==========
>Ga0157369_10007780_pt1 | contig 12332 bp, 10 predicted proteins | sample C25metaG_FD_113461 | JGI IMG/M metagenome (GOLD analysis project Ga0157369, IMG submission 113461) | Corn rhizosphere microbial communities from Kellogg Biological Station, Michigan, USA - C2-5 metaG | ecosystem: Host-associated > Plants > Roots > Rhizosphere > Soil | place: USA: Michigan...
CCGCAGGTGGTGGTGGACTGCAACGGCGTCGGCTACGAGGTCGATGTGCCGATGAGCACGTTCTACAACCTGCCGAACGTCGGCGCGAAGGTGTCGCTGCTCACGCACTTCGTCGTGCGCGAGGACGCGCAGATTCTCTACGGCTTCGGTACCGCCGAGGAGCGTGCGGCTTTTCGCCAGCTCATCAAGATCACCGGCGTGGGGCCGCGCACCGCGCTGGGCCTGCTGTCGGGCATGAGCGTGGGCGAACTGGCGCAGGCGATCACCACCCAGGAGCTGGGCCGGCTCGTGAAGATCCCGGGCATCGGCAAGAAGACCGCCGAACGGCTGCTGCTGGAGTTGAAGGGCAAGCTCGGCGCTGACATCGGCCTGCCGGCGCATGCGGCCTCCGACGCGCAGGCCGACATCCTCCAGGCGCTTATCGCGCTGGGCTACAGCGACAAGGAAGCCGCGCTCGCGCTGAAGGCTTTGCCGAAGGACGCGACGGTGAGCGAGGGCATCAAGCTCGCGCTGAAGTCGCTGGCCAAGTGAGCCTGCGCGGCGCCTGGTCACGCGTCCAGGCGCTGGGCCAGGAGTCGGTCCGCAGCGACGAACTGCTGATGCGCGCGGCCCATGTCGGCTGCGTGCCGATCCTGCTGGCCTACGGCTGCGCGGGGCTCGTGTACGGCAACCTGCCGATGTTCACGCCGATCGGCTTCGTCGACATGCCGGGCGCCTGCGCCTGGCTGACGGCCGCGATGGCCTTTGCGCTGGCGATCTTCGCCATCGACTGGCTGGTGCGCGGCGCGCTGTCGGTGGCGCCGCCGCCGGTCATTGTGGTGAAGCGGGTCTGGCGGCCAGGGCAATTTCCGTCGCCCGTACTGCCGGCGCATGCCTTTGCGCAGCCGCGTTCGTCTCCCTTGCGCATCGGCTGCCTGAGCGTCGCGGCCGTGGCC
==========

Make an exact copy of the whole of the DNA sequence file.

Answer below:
>Ga0157369_10007780_pt1 | contig 12332 bp, 10 predicted proteins | sample C25metaG_FD_113461 | JGI IMG/M metagenome (GOLD analysis project Ga0157369, IMG submission 113461) | Corn rhizosphere microbial communities from Kellogg Biological Station, Michigan, USA - C2-5 metaG | ecosystem: Host-associated > Plants > Roots > Rhizosphere > Soil | place: USA: Michigan...
CCGCAGGTGGTGGTGGACTGCAACGGCGTCGGCTACGAGGTCGATGTGCCGATGAGCACGTTCTACAACCTGCCGAACGTCGGCGCGAAGGTGTCGCTGCTCACGCACTTCGTCGTGCGCGAGGACGCGCAGATTCTCTACGGCTTCGGTACCGCCGAGGAGCGTGCGGCTTTTCGCCAGCTCATCAAGATCACCGGCGTGGGGCCGCGCACCGCGCTGGGCCTGCTGTCGGGCATGAGCGTGGGCGAACTGGCGCAGGCGATCACCACCCAGGAGCTGGGCCGGCTCGTGAAGATCCCGGGCATCGGCAAGAAGACCGCCGAACGGCTGCTGCTGGAGTTGAAGGGCAAGCTCGGCGCTGACATCGGCCTGCCGGCGCATGCGGCCTCCGACGCGCAGGCCGACATCCTCCAGGCGCTTATCGCGCTGGGCTACAGCGACAAGGAAGCCGCGCTCGCGCTGAAGGCTTTGCCGAAGGACGCGACGGTGAGCGAGGGCATCAAGCTCGCGCTGAAGTCGCTGGCCAAGTGAGCCTGCGCGGCGCCTGGTCACGCGTCCAGGCGCTGGGCCAGGAGTCGGTCCGCAGCGACGAACTGCTGATGCGCGCGGCCCATGTCGGCTGCGTGCCGATCCTGCTGGCCTACGGCTGCGCGGGGCTCGTGTACGGCAACCTGCCGATGTTCACGCCGATCGGCTTCGTCGACATGCCGGGCGCCTGCGCCTGGCTGACGGCCGCGATGGCCTTTGCGCTGGCGATCTTCGCCATCGACTGGCTGGTGCGCGGCGCGCTGTCGGTGGCGCCGCCGCCGGTCATTGTGGTGAAGCGGGTCTGGCGGCCAGGGCAATTTCCGTCGCCCGTACTGCCGGCGCATGCCTTTGCGCAGCCGCGTTCGTCTCCCTTGCGCATCGGCTGCCTGAGCGTCGCGGCCGTGGCC